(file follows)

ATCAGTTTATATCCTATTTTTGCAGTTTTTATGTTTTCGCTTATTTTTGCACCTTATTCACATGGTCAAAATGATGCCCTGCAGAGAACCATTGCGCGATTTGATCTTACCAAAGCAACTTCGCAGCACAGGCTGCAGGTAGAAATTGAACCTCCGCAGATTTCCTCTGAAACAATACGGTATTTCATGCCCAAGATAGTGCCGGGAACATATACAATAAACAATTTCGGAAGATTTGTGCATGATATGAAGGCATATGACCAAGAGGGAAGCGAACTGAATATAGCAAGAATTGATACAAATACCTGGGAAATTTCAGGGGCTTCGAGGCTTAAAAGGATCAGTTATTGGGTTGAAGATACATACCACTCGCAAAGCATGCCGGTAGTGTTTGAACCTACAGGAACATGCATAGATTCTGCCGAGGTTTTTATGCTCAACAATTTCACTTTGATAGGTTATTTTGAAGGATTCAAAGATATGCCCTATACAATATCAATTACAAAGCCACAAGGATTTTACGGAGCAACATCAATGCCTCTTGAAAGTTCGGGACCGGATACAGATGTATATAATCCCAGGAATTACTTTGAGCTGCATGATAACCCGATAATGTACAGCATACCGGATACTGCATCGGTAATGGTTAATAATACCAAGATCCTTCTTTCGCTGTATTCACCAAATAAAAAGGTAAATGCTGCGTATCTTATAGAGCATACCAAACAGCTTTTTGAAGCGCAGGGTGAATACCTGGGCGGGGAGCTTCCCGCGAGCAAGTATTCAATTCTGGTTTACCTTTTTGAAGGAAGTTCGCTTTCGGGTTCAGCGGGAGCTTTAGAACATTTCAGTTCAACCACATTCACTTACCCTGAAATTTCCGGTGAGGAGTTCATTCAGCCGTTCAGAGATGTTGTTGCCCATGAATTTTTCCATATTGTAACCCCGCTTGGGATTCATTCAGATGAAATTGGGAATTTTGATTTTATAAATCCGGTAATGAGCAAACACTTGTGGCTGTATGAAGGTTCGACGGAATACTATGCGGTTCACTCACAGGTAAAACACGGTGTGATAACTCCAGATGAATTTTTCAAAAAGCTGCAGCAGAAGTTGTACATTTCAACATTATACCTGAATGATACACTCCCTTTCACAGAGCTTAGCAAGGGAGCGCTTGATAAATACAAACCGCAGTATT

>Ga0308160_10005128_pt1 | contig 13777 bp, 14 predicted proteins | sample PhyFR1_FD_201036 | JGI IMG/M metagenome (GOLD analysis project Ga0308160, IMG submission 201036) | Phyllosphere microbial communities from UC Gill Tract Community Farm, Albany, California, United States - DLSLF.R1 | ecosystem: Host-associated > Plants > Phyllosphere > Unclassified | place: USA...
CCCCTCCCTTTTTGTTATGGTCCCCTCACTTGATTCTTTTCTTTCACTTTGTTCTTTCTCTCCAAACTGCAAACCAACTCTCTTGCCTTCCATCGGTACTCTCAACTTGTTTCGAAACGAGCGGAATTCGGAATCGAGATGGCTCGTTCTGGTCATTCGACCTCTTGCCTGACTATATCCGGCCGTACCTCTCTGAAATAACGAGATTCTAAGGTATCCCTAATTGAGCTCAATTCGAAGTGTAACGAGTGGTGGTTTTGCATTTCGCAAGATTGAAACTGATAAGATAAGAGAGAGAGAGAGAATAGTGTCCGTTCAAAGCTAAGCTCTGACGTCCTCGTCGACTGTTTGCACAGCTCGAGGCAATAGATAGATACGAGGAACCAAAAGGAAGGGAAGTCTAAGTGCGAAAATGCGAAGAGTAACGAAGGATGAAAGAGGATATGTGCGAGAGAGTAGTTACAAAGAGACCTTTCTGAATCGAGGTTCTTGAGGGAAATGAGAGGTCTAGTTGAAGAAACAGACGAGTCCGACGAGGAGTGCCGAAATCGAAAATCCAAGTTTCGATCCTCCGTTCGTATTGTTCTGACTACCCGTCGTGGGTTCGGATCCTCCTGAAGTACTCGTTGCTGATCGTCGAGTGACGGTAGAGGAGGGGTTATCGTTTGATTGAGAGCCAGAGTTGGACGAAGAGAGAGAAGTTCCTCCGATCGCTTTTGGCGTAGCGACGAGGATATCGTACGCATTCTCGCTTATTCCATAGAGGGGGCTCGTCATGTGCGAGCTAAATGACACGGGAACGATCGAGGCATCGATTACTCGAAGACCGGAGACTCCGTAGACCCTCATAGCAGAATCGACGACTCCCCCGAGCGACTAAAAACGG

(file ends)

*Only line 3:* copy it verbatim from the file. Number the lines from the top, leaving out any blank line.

CCCCTCCCTTTTTGTTATGGTCCCCTCACTTGATTCTTTTCTTTCACTTTGTTCTTTCTCTCCAAACTGCAAACCAACTCTCTTGCCTTCCATCGGTACTCTCAACTTGTTTCGAAACGAGCGGAATTCGGAATCGAGATGGCTCGTTCTGGTCATTCGACCTCTTGCCTGACTATATCCGGCCGTACCTCTCTGAAATAACGAGATTCTAAGGTATCCCTAATTGAGCTCAATTCGAAGTGTAACGAGTGGTGGTTTTGCATTTCGCAAGATTGAAACTGATAAGATAAGAGAGAGAGAGAGAATAGTGTCCGTTCAAAGCTAAGCTCTGACGTCCTCGTCGACTGTTTGCACAGCTCGAGGCAATAGATAGATACGAGGAACCAAAAGGAAGGGAAGTCTAAGTGCGAAAATGCGAAGAGTAACGAAGGATGAAAGAGGATATGTGCGAGAGAGTAGTTACAAAGAGACCTTTCTGAATCGAGGTTCTTGAGGGAAATGAGAGGTCTAGTTGAAGAAACAGACGAGTCCGACGAGGAGTGCCGAAATCGAAAATCCAAGTTTCGATCCTCCGTTCGTATTGTTCTGACTACCCGTCGTGGGTTCGGATCCTCCTGAAGTACTCGTTGCTGATCGTCGAGTGACGGTAGAGGAGGGGTTATCGTTTGATTGAGAGCCAGAGTTGGACGAAGAGAGAGAAGTTCCTCCGATCGCTTTTGGCGTAGCGACGAGGATATCGTACGCATTCTCGCTTATTCCATAGAGGGGGCTCGTCATGTGCGAGCTAAATGACACGGGAACGATCGAGGCATCGATTACTCGAAGACCGGAGACTCCGTAGACCCTCATAGCAGAATCGACGACTCCCCCGAGCGACTAAAAACGG